The schematic diagram:

Principle: In this experiment, use an LED as the load connected to the NPN phototransistor. Connect pin 2 of 4N35 to pin B17, pin 1 connects a 1K current-limiting resistor and then a 3.3V. Connect pin 4 to GND, and pin 5 to the cathode of the LED. Then hook the anode of the LED to 3.3V after connecting with a 220 Ohm resistor. When in program, a LOW level is given to pin B17, the infrared LED will emit infrared rays. Then the phototransistor receives infrared rays and gets electrified, and the LED cathode is LOW, thus turning on the LED. Also you can control the LED by circuits only – connect pin 2 to ground and it will brighten.

Step 1: Build the circuit

For C language users:

Step 2: Open the code file

    cd /home/pi/SunFounder_Super_Kit_V3.0_for_Raspberry_Pi/C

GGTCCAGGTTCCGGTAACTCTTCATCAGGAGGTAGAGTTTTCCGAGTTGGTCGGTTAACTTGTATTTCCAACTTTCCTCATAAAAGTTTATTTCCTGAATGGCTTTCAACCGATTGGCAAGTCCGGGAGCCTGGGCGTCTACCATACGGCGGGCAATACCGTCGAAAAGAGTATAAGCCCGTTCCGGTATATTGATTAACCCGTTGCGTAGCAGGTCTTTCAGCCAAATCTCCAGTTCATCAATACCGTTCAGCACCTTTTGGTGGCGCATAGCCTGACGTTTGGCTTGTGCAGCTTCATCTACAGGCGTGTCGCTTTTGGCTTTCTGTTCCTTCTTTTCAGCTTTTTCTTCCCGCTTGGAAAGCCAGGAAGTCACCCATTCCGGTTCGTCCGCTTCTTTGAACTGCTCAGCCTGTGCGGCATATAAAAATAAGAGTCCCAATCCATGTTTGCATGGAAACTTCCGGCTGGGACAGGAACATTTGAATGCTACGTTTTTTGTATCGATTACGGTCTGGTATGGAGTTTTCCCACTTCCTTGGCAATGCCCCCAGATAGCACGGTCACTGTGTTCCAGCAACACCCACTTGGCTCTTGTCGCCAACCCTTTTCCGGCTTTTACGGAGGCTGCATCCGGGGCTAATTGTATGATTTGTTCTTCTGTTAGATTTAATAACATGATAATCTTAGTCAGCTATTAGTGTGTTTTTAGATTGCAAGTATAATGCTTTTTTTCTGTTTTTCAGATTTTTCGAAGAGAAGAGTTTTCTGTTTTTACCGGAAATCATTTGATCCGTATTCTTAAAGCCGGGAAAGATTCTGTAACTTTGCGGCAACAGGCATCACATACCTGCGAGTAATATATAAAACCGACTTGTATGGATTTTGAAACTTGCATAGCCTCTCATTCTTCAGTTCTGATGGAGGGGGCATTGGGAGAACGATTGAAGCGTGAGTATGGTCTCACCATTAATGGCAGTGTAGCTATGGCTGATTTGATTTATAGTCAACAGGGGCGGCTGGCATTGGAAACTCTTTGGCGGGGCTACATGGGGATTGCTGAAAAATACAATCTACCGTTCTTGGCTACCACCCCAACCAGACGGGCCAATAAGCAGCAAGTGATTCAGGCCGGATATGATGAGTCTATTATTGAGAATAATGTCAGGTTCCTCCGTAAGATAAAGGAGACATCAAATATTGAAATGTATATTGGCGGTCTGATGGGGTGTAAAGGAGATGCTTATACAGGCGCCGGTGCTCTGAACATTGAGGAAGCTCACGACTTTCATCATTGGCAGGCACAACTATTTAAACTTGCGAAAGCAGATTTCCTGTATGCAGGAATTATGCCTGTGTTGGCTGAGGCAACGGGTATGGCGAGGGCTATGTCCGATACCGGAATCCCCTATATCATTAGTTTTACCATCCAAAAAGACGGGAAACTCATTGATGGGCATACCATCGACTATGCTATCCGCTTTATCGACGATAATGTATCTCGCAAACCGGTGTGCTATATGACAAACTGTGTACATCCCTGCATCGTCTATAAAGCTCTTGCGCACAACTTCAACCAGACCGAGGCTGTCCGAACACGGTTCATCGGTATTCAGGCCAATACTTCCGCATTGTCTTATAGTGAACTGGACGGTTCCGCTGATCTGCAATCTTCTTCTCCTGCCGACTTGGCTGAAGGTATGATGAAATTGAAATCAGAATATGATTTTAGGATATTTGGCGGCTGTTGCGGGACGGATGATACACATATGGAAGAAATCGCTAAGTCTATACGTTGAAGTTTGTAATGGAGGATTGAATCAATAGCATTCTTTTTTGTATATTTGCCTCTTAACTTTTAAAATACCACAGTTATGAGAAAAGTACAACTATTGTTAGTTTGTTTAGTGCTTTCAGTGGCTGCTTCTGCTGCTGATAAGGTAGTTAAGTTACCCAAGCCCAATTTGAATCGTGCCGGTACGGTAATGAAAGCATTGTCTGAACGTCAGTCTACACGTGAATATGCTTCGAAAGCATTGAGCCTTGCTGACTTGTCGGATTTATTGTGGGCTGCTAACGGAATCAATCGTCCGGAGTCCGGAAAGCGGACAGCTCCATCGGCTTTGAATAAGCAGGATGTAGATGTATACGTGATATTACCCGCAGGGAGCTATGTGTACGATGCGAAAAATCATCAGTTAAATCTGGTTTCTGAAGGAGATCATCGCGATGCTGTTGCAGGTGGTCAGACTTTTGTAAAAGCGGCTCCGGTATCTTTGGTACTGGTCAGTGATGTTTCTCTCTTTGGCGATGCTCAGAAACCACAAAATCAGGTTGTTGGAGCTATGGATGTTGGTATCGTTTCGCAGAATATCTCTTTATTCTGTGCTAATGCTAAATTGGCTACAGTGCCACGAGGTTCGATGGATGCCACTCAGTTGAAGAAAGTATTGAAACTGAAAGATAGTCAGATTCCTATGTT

Step 3: Compile the Code

    make 08_4N35

Step 4: Run the executable file above.

     sudo ./08_4N35

For Python users:

Step 2: Open the code file

    cd /home/pi/SunFounder_Super_Kit_V3.0_for_Raspberry_Pi/Python

Step 3: Run

    sudo python 08_4N35.py

You will see the LED blinks. 

Exploration

4N35 is an optocoupler that usually used for driving relay as well as motor circuits. As there is no direct connection between the input and output, even if a short circuit at the output end occurs, the control board will not be burnt.Have a try!

C Code

/**********************************************************************
* Filename 		: 4N35.c
* Description 	: Make a 4N35 to contral led blinking
* Author 		: Dream
* E-mail 		: support@sunfounder.com
* Website 		: www.sunfounder.com